Berkeley’s historical and esteemed Hotel Durant was put up for sale this week, but management does not anticipate any major changes to the building’s unique design.
For more than 80 years, the celebrated Spanish-design Berkeley hotel located at 2600 Durant Ave. has been serving guests such as business executives, tourists, UC Berkeley alumni and parents visiting the city and campus.
The lending firm that owns the hotel has hired HVS Capital Corp. — an investment banking company that specializes in selling hospitality industries — to sell the historical property, according to Brian Holstein, HVS Capital Corp. vice president.
Designed by William Weeks, a Bay Area architect, the hotel first opened in 1928 and was named after Henry Durant, the first president of the University of California and a former mayor of Oakland.
“Days before the grand opening, the Durant made headlines in all the local newspapers being described as elaborate, elegant and luxurious,” the hotel website reads. “It was said that the Durant would provide every pleasure and convenience for its guests.”
The hotel became an instant success and has expanded from 80 large guest rooms to 144 guest rooms, with the addition of Henry’s gastropub and restaurant.
Erik Weinstein, the hotel’s operations supervisor, said the building tries to emphasize the surrounding city and nearby campus’s colorful history by featuring a poster of “The Graduate” — the 1967 movie that was partly filmed in Berkeley — in each room and decorating the lobby walls with yearbook photos of UC Berkeley students during the 1950s and ’60s.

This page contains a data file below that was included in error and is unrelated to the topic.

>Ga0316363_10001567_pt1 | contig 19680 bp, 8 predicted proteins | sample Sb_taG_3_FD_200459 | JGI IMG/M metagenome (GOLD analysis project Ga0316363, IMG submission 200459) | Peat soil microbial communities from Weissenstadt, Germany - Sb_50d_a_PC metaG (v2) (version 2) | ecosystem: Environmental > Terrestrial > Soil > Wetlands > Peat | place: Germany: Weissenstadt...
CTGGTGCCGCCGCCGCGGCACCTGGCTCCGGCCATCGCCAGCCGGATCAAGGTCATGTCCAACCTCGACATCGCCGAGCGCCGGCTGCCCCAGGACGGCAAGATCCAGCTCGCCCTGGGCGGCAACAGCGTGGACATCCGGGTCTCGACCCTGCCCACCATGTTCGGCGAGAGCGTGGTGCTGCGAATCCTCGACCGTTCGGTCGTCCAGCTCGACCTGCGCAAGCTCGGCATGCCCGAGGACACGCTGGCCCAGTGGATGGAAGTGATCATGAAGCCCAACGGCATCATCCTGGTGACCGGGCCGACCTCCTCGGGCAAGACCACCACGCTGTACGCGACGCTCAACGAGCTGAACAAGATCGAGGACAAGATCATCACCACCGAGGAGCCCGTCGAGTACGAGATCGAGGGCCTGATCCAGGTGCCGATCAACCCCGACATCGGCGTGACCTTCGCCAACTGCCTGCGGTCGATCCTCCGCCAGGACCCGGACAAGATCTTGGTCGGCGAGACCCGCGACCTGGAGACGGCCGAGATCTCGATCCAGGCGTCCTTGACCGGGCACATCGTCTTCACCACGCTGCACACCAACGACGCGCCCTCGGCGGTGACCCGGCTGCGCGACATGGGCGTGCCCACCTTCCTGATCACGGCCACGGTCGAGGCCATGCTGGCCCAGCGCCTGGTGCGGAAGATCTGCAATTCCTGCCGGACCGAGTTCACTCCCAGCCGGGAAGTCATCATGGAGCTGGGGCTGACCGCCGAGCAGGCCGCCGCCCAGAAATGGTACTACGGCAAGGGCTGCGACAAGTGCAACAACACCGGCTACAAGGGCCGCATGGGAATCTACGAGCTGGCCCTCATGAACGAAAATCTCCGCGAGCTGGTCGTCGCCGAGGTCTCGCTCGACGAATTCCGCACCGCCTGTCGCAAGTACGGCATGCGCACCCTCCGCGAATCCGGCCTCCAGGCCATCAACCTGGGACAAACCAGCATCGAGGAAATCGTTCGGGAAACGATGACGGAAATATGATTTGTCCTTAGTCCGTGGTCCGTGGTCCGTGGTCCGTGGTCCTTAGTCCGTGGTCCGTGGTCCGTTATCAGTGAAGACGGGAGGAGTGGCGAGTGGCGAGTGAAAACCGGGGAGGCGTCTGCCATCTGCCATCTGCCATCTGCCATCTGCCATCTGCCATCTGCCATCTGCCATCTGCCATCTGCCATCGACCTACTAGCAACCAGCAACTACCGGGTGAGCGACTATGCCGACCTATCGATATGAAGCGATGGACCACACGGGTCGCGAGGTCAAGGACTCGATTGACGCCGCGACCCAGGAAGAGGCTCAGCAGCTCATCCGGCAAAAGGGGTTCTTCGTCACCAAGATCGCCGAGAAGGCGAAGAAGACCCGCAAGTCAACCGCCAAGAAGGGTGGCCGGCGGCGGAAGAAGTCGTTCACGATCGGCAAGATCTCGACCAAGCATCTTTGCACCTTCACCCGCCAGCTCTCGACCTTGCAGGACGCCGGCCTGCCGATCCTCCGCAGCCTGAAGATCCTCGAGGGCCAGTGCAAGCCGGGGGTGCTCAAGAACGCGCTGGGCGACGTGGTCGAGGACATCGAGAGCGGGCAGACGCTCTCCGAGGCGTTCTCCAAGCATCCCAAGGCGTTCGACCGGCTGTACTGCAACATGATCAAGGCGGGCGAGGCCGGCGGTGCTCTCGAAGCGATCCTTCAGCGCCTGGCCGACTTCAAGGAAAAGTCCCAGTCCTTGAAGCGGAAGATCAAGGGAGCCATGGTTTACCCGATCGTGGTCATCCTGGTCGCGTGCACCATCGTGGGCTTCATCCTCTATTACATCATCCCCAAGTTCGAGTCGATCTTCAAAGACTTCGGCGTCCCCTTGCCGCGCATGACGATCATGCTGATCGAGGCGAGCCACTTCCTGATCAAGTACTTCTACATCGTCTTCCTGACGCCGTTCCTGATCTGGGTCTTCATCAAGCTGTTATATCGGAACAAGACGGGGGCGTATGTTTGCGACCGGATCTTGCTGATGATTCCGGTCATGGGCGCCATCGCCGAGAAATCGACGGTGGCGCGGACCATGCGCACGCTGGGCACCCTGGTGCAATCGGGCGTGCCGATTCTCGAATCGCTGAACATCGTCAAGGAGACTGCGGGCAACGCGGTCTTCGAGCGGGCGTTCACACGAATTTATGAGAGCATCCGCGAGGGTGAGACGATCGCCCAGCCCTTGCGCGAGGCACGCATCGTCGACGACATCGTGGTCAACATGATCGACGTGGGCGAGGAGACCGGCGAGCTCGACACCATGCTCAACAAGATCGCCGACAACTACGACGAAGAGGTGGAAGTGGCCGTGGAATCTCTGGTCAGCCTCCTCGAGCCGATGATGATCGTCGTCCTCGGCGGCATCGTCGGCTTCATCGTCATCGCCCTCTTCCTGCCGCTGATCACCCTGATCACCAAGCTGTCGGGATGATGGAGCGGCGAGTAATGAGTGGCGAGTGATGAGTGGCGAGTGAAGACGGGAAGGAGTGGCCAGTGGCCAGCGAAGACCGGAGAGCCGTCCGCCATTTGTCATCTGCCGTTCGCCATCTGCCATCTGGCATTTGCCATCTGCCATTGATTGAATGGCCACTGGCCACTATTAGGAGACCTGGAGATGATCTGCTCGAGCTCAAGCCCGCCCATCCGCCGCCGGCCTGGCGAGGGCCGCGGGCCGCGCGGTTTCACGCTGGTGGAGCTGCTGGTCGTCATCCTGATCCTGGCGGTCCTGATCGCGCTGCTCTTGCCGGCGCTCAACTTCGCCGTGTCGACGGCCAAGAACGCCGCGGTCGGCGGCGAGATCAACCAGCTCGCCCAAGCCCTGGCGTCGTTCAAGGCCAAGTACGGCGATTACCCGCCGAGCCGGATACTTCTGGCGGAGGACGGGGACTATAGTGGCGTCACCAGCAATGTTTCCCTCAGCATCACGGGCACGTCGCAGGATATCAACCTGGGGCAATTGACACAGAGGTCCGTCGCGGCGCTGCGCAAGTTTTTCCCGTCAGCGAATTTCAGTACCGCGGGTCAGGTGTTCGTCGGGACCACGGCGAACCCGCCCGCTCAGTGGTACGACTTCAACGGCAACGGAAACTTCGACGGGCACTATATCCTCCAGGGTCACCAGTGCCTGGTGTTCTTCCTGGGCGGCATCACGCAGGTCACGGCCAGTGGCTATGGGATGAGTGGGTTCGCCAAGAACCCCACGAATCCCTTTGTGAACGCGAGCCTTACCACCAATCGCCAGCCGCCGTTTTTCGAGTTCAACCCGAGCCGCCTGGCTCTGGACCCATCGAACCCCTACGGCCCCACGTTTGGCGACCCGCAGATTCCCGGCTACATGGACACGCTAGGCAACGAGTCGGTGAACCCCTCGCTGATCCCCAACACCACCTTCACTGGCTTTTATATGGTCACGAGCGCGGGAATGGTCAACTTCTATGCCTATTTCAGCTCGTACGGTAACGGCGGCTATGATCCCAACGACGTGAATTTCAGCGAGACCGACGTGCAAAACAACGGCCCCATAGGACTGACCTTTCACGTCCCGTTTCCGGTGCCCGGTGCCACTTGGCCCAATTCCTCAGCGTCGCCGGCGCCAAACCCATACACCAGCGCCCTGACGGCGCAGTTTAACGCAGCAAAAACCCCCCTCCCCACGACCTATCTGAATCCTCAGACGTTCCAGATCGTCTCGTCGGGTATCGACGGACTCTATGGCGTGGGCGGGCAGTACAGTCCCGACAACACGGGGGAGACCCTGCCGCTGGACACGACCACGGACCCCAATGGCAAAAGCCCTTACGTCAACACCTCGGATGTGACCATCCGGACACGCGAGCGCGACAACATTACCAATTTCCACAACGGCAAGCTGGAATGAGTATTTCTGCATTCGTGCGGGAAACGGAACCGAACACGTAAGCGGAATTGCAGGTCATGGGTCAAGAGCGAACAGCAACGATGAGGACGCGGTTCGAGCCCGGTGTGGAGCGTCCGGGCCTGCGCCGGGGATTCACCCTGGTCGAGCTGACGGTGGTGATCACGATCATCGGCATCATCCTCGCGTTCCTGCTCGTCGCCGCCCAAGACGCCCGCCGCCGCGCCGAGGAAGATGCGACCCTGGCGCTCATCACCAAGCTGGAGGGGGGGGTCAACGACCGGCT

The San Francisco-based Joie de Vivre Hospitality, a company that manages the hotel’s services, renovated Hotel Durant for $7 million in 2008 and made the hotel unique to the Berkeley community of activists and college students. The hotel also became Berkeley’s first green-certified boutique hotel following the renovation, Weinstein said.
Weinstein said the hotel has served the countless scholars who come each year to visit the university and many of the artists who have performed at the Hearst Greek Theatre.
“Joie de Vivre hotels are personality-based boutique hotels,” Weinstein said. “It was basically made to represent the Berkeley theme, and so much of Berkeley is Cal.”
Weinstein said he hopes that whoever buys the property continues to work with Joie de Vivre Hospitality to support the small company.
“I hope that Joie de Vivre keeps managing, and I feel confident in saying that a lot of other employees feel the same,” he said. “It is not a big corporate beast like the Marriott or the Hilton.”
Holstein said the hotel does not currently have an asking rate or a deadline on the sale, but he expects the buyer will be a Bay Area resident or a group of UC Berkeley alumni who will not make any major changes to the property.
Contact Alyssa Neumann at [email protected].
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